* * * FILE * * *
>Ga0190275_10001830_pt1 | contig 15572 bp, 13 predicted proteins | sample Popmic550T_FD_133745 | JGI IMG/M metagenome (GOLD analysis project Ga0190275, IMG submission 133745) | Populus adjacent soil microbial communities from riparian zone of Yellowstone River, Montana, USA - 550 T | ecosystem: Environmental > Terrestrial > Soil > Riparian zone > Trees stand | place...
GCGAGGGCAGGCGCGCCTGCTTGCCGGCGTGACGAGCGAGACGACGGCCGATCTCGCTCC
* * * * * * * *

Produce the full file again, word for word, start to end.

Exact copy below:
>Ga0190275_10001830_pt1 | contig 15572 bp, 13 predicted proteins | sample Popmic550T_FD_133745 | JGI IMG/M metagenome (GOLD analysis project Ga0190275, IMG submission 133745) | Populus adjacent soil microbial communities from riparian zone of Yellowstone River, Montana, USA - 550 T | ecosystem: Environmental > Terrestrial > Soil > Riparian zone > Trees stand | place...
GCGAGGGCAGGCGCGCCTGCTTGCCGGCGTGACGAGCGAGACGACGGCCGATCTCGCTCC